The NHA was replaced by the National Hockey League (NHL) in November 1917, with Vézina and the Canadiens joining the new league. On February 18, 1918, he became the first goaltender in NHL history to record a shutout by defeating the Torontos 9–0.[13] On December 28, 1918, he became the first goaltender to have an assist, on a goal by Newsy Lalonde, who had took the puck after a save by Vézina.[14] He finished the season with twelve wins, allowing the fewest goals against.[15] Vézina also set a record, which was shared with Clint Benedict of the Ottawa Senators, for the fewest shutouts needed to lead the league in that category, with one.[16]

In 1918–19 Vézina won ten games, and helped the Canadiens defeat the Ottawa Senators in the NHL playoffs for the ability to play for the Stanley Cup against the PCHA champion, the Seattle Metropolitans. Held in Seattle, the two teams were tied in the best of five series when it was cancelled due to the Spanish flu epidemic, the first time the Stanley Cup was not awarded.[17] In the ten playoff games prior to the cancellation, Vézina had won six games, lost three and tied one, with one shutout. Vézina recorded nearly identical records the next two seasons, with thirteen wins and eleven losses and a goals against average above four in both 1919–20 and 1920–21. He won twelve games the following season, as the Canadiens again failed to qualify for the Stanley Cup.[18]

Georges Vézina circa 1919–21. He led the Canadiens to their first two Stanley Cup championships.

After winning thirteen games in 1922–23, Vézina led the Canadiens into the NHL playoffs, where they lost the two game, total goal series to the Ottawa Senators, who would win the Stanley Cup. The following season saw Vézina return to leading the league in fewest goals against. His average of 1.97 goals per game was the first time a goaltender had averaged fewer than two goals against per game.[19] With another thirteen win season in 1923–24, the Canadiens reached the NHL playoffs, where they again faced the Ottawa Senators. This time the Canadiens won the series, then defeated the Vancouver Maroons of the PCHA before reaching the Stanley Cup Finals for the first time in five years. Playing the Calgary Tigers of the Western Canada Hockey League, Vézina and the Canadiens won the best of three series two games to none, as Vézina recorded a shutout in the second game.[20] The championship was the Canadiens' first as a member of the NHL and second as a club. After a seventeen win season in 1924–25 where Vézina recorded a goals against average of 1.81 to again lead the league, the Canadiens reached the Stanley Cup Finals. The Canadiens only qualified after the Hamilton Tigers, the regular season champions, were suspended for refusing to play in the playoffs unless they were paid more.[21] Facing the Victoria Cougars, the Canadiens lost the series three games to one.

Returning to Montreal for training camp for the 1925–26 season, Vézina was noticeably sick, though he said nothing about it. By the time of the Canadiens first game on November 28 against the Pittsburgh Pirates, he had lost 35 pounds in a span of six weeks,[22] and had a fever of 102 Fahrenheit. Even so, he took to the ice, and completed the first period without allowing a goal. Vézina began vomiting blood in the intermission before returning for the start of the second period.[23] He then collapsed in his goal area, and left the game, with former US Olympic team goaltender Alphonse Lacroix taking his place.[4]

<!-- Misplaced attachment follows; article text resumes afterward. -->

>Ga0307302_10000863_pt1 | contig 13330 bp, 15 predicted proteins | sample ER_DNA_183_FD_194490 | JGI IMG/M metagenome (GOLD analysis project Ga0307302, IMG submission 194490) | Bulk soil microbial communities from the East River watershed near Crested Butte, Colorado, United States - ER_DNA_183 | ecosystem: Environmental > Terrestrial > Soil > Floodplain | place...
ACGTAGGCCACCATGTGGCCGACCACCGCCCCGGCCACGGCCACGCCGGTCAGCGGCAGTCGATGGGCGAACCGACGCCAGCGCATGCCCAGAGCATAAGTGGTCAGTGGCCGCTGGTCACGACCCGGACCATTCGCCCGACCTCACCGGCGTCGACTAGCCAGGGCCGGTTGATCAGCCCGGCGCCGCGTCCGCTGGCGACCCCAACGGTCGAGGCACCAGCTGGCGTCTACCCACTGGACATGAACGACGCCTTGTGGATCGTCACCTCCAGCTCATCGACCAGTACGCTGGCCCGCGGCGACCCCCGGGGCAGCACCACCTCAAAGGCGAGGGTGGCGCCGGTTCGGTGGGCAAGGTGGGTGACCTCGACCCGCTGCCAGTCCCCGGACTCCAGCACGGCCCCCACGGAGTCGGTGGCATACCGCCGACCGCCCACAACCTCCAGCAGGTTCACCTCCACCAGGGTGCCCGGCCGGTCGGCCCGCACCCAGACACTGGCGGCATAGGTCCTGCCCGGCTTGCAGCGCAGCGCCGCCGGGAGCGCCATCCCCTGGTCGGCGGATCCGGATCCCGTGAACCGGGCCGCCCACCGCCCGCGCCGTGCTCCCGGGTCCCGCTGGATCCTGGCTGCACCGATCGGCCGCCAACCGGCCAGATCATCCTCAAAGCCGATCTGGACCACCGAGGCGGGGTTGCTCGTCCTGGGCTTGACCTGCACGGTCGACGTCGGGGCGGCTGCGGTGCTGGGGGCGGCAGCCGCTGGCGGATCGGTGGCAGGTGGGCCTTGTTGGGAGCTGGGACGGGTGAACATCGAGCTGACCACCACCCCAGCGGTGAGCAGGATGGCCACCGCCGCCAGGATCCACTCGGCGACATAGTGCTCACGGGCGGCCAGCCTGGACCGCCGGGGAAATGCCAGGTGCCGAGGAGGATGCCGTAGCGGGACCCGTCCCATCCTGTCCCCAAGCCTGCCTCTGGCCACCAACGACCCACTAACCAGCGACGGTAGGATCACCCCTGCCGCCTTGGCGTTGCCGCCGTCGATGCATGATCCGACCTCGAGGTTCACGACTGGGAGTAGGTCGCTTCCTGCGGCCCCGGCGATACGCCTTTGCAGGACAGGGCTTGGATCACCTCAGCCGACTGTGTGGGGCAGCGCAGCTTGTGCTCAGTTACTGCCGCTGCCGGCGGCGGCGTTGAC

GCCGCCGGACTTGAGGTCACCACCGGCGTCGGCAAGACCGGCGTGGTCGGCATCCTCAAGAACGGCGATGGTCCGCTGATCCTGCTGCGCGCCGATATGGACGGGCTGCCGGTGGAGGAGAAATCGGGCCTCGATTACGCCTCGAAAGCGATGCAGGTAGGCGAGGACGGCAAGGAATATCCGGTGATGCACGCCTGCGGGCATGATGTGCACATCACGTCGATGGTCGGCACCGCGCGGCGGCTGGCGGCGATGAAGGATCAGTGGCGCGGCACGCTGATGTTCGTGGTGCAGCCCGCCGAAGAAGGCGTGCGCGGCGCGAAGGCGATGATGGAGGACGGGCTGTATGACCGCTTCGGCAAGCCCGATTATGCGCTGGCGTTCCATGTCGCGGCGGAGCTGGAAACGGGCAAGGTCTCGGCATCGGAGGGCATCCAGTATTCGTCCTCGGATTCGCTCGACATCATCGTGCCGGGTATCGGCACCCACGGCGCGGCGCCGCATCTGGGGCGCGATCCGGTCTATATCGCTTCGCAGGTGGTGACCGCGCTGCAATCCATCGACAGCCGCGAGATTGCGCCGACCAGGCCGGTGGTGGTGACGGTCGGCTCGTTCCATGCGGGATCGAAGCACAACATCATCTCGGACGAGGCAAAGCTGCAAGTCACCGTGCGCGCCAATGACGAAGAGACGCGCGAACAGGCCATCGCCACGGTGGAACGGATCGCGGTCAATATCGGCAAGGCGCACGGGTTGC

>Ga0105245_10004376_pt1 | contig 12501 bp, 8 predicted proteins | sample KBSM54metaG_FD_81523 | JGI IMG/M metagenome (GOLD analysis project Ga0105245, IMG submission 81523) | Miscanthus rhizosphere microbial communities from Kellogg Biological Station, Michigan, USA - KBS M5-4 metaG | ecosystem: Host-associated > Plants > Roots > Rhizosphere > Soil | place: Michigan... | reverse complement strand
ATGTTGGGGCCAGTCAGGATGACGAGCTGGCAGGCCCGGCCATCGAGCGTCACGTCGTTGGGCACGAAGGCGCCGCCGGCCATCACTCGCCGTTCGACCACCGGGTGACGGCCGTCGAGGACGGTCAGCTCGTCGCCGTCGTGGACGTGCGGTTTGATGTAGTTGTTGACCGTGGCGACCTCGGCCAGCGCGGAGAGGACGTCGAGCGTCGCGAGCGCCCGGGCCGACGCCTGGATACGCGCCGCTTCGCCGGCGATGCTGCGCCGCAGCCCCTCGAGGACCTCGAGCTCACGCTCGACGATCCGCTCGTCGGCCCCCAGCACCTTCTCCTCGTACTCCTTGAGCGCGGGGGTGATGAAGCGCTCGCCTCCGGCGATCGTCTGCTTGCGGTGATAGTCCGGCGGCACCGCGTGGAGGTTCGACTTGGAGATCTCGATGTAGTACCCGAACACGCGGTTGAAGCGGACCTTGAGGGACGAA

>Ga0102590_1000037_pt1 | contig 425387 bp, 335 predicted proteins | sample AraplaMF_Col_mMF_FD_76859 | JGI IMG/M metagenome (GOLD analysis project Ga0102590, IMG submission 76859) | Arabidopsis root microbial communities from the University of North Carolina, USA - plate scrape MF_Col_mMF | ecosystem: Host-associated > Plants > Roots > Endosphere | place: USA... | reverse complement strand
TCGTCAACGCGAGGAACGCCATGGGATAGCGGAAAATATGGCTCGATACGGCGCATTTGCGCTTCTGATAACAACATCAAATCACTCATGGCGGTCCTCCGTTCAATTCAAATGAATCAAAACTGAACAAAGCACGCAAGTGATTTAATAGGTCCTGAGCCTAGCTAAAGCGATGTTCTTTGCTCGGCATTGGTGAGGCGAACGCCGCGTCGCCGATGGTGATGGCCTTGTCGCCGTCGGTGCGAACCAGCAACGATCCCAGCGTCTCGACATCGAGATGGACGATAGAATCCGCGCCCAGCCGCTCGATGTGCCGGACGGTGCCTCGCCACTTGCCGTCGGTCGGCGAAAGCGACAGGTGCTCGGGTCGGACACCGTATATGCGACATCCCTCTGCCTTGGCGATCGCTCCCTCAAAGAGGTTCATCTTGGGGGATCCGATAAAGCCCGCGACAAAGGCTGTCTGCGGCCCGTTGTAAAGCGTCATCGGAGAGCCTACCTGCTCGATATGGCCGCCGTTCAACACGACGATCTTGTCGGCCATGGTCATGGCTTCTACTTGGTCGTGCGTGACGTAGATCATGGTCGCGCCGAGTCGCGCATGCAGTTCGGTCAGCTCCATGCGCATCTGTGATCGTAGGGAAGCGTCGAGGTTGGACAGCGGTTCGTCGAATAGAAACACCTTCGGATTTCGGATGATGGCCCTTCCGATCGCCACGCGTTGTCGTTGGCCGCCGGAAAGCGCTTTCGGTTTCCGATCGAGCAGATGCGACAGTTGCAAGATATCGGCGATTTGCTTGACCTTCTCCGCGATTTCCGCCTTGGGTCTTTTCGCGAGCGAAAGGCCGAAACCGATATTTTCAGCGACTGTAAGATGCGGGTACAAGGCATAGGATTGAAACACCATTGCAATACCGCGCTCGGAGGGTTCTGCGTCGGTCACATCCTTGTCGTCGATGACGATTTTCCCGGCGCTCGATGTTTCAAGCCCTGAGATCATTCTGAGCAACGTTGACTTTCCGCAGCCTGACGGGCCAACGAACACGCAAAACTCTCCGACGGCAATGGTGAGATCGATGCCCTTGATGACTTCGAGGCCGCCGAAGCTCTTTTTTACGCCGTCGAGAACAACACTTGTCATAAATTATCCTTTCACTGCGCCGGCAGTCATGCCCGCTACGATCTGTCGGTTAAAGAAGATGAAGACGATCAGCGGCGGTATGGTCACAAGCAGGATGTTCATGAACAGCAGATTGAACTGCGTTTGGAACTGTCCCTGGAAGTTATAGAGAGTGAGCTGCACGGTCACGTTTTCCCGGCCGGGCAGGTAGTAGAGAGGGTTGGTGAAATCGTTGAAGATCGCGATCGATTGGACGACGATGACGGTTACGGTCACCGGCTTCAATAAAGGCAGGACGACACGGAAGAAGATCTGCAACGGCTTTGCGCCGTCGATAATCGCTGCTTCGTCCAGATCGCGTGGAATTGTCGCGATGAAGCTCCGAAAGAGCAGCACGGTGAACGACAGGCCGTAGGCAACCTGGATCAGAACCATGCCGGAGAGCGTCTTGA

The day after the game, Vézina was diagnosed with tuberculosis and advised to return home.[24] He made a last trip into the Canadiens dressing room on December 3 to say a final goodbye to his teammates. Dandurand would later describe Vézina as sitting in his corner of the dressing room with "tears rolling down his cheeks. He was looking at his old pads and skates that Eddie Dufour [the Canadiens trainer] had arranged in Georges's corner. Then, he asked one little favour—the sweater he had worn in the last world series."[4] Vézina returned to his hometown of Chicoutimi with his wife Marie, where he died in the early hours on March 27, 1926 at l'Hôtel-Dieu. Though he played only one period for the Canadiens during the entire season, the team paid his entire $6,000 salary, showing how important Vézina had been to the team.[24]



Vézina was a pale, narrow-featured fellow, almost frail-looking, yet remarkably good with his stick. He'd pick off more shots with it than he did with his glove. He stood upright in the net and scarcely ever left his feet; he simply played all his shots in a standing position. He always wore a toque—a small, knitted hat with no brim in Montreal colours -- bleu, blanc et rouge. I also remember him as the coolest man I ever saw, absolutely imperturbable.

Frank Boucher, player and coach for the New York Rangers, talking about Georges Vézina[4]

One of the best goaltenders in the NHA and early NHL, Vézina led the Canadiens to five Stanley Cup Finals, where they won the Cup twice.[25] Seven times in his career, Vézina had the lowest goals against average in the league he played, and he had the second best average another five times.[26] From when he joined the Canadiens in 1910, until having to retire in 1925, Vézina never missed a game or allowed another person to replace him, playing in 328 regular season games and an additional 39 playoff games in a row.[7][27] Though he played most of his career in an era when goaltenders could not leave their feet to make a save (the rule was changed in 1918),[28] Vézina is considered as one of the greatest goaltenders in hockey history;[29] the Montreal Standard referred to him as the "greatest goaltender of the last two decades" in their obituary.[30]

Well liked in Montreal, Vézina was often seen as the best player on the ice for the Canadiens, and was respected by his teammates, who considered him a leader of the team.[8] Referred to as "le Concombre de Chicoutimi" (the "Chicoutimi Cucumber") for his cool actions on the ice, he was also known as "l'Habitant silencieux" (the "silent Habitant", Habitant being a nickname for the Canadiens), because of his quiet personality.[31] He often sat in a corner of the team's dressing room alone, smoking a pipe and reading the newspaper.[32] When news of Vézina's death was announced, newspapers across Quebec paid tribute to the goalie with articles about his life and career. Hundreds of Catholic masses were held in honour of the devout Vézina, and more than 1500 people went to the Chicoutimi cathedral for his funeral.[26]